Title: Three Cups of Tea
Author: Greg Mortenson and David Oliver Relin (well sort-of)
Publisher: Penguin Group
Publication Date: 2006
Source: Book club (borrowed)
*Warning this review may contain descriptions of plotlines from the book*
I picked up Three Cups of Tea at my book (sharing) club and didn't know too much about it beyond the description my friend gave me. It covers the story of Greg Mortenson who in 1993, after a failed attempt to climb K2, promised to return to a local Pakistan village to build a school. The story takes us through the challenges he faces, the creation of the Central Asia Institute (CAI) the charity organisation he now fronts, and the growth of the organisation to build schools across various locations in Pakistan and Afghanistan.
The book is told entirely in third person, with Relin recounting the experiences that Mortenson has had. This threw me in the first chapter as the glowing praise for Mortenson sounded extremely egotistical since Mortenson 'co-wrote' it (I'm not the first one to have this problem). That is until you get into the book and it soon becomes apparent that it is Relin telling the story. In fact (refer to section further below) Relin states he wrote the entire book and was not happy that Mortenson was listed as a co-author. I think this is an important distinction to make when you read this book.
It is an incredibly interesting book for a number of reasons. Firstly it provides a vivid account of rural life in Pakistan along with an array of interesting information about the India and Pakistan conflicts and the multitude of cultures and ancient tribes that live in the region. Secondly it showcases the amazing things that can be achieved if someone puts their mind to it. The thing that really struck me with this book is that it doesn't simply gloss over the issues or the hardships about trying to do charity work in a country like Pakistan. It took over two years to build the first school with a number of issues along the way. There were monetary problems simply getting the project off the ground, issues in Pakistan with people trying to hijack the project to other areas, environmental issues with working in such a remote location, and religious complications from individuals wanting to restrict the education of females and the ignorant perception that the schools were being built to convert their children to Christianity and tout anti-Muslim propaganda. And not only did it describe the difficulties but it described the mistakes that Mortenson himself made since we are inevitably all human. Mistakes such as trying to build his second project in a completely different region without any contacts or extensive knowledge of the area.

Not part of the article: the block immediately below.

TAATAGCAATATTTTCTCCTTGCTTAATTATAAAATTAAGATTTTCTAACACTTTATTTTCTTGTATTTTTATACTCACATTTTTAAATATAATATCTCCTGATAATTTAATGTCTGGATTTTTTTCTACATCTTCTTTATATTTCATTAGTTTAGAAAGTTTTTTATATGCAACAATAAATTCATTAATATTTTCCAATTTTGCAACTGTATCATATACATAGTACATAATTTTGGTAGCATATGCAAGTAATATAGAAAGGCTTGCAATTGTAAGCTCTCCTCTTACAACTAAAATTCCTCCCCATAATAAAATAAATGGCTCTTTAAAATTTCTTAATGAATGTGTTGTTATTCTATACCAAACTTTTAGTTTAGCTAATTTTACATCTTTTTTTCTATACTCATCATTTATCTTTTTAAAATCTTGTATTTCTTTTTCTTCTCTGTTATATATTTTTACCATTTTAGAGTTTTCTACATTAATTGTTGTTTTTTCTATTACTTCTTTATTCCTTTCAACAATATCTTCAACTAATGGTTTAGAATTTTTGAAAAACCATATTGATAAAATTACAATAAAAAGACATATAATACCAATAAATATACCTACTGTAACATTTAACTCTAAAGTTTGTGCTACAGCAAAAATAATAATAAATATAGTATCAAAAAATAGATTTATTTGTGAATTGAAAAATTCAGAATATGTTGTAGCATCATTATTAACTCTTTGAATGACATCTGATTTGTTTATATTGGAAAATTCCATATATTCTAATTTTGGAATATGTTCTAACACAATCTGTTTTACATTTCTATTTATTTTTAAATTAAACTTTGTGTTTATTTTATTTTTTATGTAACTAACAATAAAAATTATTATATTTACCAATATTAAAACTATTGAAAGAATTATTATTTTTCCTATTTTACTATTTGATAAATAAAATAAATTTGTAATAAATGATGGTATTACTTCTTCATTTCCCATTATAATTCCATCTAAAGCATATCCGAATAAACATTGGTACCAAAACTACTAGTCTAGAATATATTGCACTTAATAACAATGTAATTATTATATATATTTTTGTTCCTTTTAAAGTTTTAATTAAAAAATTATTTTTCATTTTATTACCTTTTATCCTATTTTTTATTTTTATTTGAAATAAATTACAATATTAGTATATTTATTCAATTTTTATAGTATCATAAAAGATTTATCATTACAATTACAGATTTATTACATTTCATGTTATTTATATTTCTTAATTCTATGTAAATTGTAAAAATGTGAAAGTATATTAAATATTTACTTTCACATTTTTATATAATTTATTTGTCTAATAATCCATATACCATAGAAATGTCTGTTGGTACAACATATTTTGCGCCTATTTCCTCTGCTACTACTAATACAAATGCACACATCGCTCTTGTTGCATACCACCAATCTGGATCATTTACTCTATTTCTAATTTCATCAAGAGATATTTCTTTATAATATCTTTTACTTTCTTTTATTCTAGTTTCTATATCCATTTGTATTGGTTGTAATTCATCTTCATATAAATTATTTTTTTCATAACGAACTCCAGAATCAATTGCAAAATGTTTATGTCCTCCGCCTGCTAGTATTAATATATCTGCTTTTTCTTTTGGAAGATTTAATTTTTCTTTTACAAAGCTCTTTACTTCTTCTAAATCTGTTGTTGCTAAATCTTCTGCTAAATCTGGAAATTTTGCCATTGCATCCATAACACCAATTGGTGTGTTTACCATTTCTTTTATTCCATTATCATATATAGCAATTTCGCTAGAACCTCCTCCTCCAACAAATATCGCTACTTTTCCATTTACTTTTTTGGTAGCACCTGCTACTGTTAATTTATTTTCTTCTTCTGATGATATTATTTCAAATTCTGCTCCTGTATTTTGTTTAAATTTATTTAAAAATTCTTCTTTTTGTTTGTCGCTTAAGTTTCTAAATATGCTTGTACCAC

Finally the story evolves as you progress through the book as it takes us into the after effects of the 9/11 attack and how that changes what is happening in Pakistan. Also it provides a catalyst for Mortenson's own opinion on the war effort as the lack of aid and support in Pakistan and Afghanistan becomes increasingly obvious. Mortenson moves from simply creating buildings in remote villages to showcasing how education can be one of our most effective weapons on the war against terror. Providing more schools and education opportunities to children in these countries provides an alternative to the radicalised madrassa schooling that helped bring birth to the extremist Taliban movement.
Ultimately this book provides a number of profound themes that you can't help but be affected by. It is incredible what someone can achieve if they truly put their mind to it. Lots of people may talk about doing something but very few people have the guts to actually act. There is no doubt in my mind that education really is the single biggest defence we have in the fight for peace.
Three Cups of Tea by Greg Mortenson and David Oliver Relin
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You can't review this book without coming across some of the controversy that was raised in a 60 minutes investigation. I really wondered how this would affect my final thoughts on this book and the more I looked into it the more I found myself researching and reading all sides of the story.
In case you don't want to read what will no doubt become a very lengthy post, I'll summarise my opinion first.
There are two main accusations; the first is that there were lies told in the book and the second is that CAI have been misusing funds. What I challenge anyone to do is to read the book first, then research the claims and finally form your own opinion. Because personally I don't believe this issue is as black and white as people try and make it out to be.